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What challenges did you face in learning and writing about the science behind the atomic bomb? There are two steps: first, I have to understand the topic as deeply as possible, much more in depth than I would ever share with the general public. Then I have to winnow it down to the most understandable language. Enough to communicate the most important concepts without getting too confusing.
Earlier drafts of the book had a lot more science that I gradually simplified throughout my revisions. But it was definitely one of the more challenging aspects of the book. One important theme of The Girls of Atomic City is the inequality that women and minorities dealt with on a daily basis. Were the women you interviewed bitter about their treatment in the past, or did they remember the wartime years fondly?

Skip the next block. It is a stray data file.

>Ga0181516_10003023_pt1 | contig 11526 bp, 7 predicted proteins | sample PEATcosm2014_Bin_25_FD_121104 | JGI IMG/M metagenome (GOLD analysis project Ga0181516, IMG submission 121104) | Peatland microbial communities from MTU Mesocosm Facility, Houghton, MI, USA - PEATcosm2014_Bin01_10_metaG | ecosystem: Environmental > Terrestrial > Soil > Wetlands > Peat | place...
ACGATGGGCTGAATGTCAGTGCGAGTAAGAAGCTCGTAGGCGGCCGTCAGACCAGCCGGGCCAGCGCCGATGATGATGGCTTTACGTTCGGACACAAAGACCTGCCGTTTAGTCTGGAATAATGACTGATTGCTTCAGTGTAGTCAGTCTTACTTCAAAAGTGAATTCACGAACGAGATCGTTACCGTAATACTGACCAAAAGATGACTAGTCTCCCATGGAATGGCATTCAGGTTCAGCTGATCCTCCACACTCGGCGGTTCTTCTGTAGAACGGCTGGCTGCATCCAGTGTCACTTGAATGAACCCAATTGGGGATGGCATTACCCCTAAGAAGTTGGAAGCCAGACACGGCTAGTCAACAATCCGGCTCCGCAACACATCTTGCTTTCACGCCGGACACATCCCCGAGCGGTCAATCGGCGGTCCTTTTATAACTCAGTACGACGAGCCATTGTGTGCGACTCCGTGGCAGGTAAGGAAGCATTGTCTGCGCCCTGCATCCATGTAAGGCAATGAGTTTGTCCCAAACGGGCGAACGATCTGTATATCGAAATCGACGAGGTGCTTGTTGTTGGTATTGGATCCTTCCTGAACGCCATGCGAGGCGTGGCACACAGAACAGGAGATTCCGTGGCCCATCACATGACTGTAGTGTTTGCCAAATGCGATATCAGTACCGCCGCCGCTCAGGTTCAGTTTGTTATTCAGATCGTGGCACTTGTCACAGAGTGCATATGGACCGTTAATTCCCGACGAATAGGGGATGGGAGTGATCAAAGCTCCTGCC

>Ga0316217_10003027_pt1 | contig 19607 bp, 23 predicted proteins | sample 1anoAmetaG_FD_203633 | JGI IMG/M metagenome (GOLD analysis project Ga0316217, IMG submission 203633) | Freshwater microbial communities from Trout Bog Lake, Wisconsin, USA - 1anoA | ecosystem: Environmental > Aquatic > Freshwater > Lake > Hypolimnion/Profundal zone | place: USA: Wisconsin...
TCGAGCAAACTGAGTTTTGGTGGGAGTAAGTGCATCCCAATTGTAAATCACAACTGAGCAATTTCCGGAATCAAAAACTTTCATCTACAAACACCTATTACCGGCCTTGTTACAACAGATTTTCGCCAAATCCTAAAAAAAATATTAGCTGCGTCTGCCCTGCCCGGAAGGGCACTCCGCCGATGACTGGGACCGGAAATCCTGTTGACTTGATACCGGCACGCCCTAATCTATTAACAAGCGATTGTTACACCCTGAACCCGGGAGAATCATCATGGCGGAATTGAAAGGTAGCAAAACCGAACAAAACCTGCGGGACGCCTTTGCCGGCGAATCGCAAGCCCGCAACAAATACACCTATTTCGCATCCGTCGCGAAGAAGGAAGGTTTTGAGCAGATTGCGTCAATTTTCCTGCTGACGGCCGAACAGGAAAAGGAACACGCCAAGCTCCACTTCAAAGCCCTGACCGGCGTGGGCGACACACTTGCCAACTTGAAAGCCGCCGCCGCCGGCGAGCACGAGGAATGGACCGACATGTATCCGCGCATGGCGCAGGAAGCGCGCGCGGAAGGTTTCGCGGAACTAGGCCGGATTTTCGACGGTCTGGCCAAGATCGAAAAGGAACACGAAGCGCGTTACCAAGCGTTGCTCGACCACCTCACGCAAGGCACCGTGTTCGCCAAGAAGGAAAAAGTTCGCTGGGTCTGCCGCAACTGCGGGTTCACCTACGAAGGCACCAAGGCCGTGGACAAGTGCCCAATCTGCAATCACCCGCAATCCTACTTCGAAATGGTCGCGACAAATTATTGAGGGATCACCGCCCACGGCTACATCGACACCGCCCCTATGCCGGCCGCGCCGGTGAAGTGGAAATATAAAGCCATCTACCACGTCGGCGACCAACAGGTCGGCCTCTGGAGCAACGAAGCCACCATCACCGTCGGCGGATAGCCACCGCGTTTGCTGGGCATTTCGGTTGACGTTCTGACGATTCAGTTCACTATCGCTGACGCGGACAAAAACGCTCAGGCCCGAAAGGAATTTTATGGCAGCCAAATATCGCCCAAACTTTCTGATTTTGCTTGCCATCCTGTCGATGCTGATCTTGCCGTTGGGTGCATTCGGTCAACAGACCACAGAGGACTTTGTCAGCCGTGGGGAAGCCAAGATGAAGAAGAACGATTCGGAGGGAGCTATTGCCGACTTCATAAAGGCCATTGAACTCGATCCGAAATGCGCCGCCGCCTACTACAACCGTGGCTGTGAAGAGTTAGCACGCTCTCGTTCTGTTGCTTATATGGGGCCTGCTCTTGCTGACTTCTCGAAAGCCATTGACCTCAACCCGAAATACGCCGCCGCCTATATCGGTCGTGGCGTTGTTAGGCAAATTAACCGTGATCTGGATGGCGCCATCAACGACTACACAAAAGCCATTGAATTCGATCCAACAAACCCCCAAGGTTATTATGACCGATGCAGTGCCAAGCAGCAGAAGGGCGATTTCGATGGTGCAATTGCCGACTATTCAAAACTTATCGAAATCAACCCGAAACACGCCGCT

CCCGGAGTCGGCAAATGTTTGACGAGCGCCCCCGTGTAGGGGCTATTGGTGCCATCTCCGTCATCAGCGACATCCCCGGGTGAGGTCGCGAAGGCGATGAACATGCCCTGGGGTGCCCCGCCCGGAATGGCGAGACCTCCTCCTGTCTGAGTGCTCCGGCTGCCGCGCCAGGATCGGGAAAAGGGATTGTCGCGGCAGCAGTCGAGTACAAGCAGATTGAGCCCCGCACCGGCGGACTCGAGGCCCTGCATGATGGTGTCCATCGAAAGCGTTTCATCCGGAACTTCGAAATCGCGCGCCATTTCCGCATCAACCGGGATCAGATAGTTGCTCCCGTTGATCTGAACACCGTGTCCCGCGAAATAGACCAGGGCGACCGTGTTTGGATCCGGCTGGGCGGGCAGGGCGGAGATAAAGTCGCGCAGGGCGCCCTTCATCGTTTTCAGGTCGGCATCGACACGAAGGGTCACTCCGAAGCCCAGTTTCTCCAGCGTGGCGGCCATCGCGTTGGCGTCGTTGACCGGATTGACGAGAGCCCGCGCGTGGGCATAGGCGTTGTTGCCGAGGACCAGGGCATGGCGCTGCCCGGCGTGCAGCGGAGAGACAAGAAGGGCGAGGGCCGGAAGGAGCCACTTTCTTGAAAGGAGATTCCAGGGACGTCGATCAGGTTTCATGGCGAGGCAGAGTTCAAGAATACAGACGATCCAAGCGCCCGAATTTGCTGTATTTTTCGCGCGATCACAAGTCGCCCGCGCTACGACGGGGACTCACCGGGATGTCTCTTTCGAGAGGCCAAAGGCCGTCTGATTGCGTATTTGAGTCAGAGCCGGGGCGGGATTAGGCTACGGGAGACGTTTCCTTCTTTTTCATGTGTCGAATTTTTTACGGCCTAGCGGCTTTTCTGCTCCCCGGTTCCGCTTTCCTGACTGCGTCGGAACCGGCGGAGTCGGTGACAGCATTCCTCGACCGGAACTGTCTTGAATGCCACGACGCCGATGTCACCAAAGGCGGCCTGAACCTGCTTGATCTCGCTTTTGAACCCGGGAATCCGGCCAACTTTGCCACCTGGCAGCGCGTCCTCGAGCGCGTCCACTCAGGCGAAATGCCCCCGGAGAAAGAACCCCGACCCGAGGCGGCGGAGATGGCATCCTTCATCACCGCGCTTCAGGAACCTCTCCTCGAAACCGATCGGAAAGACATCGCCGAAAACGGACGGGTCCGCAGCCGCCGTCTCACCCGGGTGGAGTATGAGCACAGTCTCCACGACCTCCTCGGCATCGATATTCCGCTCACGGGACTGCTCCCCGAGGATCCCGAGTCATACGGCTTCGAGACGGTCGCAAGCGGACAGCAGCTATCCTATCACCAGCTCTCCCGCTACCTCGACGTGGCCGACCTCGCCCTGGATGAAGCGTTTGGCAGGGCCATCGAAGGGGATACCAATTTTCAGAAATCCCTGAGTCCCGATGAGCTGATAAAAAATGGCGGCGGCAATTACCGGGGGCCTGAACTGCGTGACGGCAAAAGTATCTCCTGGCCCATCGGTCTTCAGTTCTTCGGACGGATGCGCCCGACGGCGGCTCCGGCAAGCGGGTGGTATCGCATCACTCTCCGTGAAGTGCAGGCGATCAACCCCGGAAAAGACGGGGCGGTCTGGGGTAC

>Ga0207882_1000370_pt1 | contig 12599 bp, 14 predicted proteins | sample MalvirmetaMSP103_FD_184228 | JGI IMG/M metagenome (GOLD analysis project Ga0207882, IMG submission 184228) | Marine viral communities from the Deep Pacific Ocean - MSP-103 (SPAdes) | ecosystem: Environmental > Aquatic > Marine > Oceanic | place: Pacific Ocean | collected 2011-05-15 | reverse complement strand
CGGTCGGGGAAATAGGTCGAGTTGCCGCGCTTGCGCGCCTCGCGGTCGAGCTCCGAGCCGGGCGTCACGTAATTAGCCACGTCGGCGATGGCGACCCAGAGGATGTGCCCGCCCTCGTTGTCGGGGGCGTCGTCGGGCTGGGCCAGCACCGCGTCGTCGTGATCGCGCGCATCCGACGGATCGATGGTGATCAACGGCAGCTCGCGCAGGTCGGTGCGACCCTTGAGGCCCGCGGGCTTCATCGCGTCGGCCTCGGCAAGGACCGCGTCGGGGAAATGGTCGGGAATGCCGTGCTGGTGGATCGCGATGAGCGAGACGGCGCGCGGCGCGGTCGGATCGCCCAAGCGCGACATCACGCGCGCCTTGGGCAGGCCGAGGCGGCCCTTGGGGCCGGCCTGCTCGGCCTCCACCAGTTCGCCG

If people complained about anything it was the food. Jane was already annoyed at not being allowed to matriculate as an engineering student, so it was little surprise to her that men beneath her were getting paid more. People like Kattie and other African Americans I interviewed were certainly not happy with their treatment. However, most of them were already living in the south before coming to Oak Ridge and were likely facing similar discriminatory practices back home.
Not being able to have your children with you or be with your spouse was probably the biggest issue, the one that caused the most bitterness. But many still have some fond memories from their days in Oak Ridge. Again, I have found that this was not a generation of complainers. From ordinary workers to brilliant scientists, there are plenty of women from this period who have been forgotten in popular history. Why do you think these stories are important to tell? Their stories also serve as an inspiration to young women making decisions about careers and choices available to them today.
A woman helped discover fission? So what? Of course she did. You previously published books about the men who signed the Declaration of Independence and the Constitution. What was it like to write about a much more recent period of history in The Girls of Atomic City There are certainly more documents I can get my hands on writing a book about World War II. What does it capture about that time and place? Certainly Kattie was not in the same boat as the others.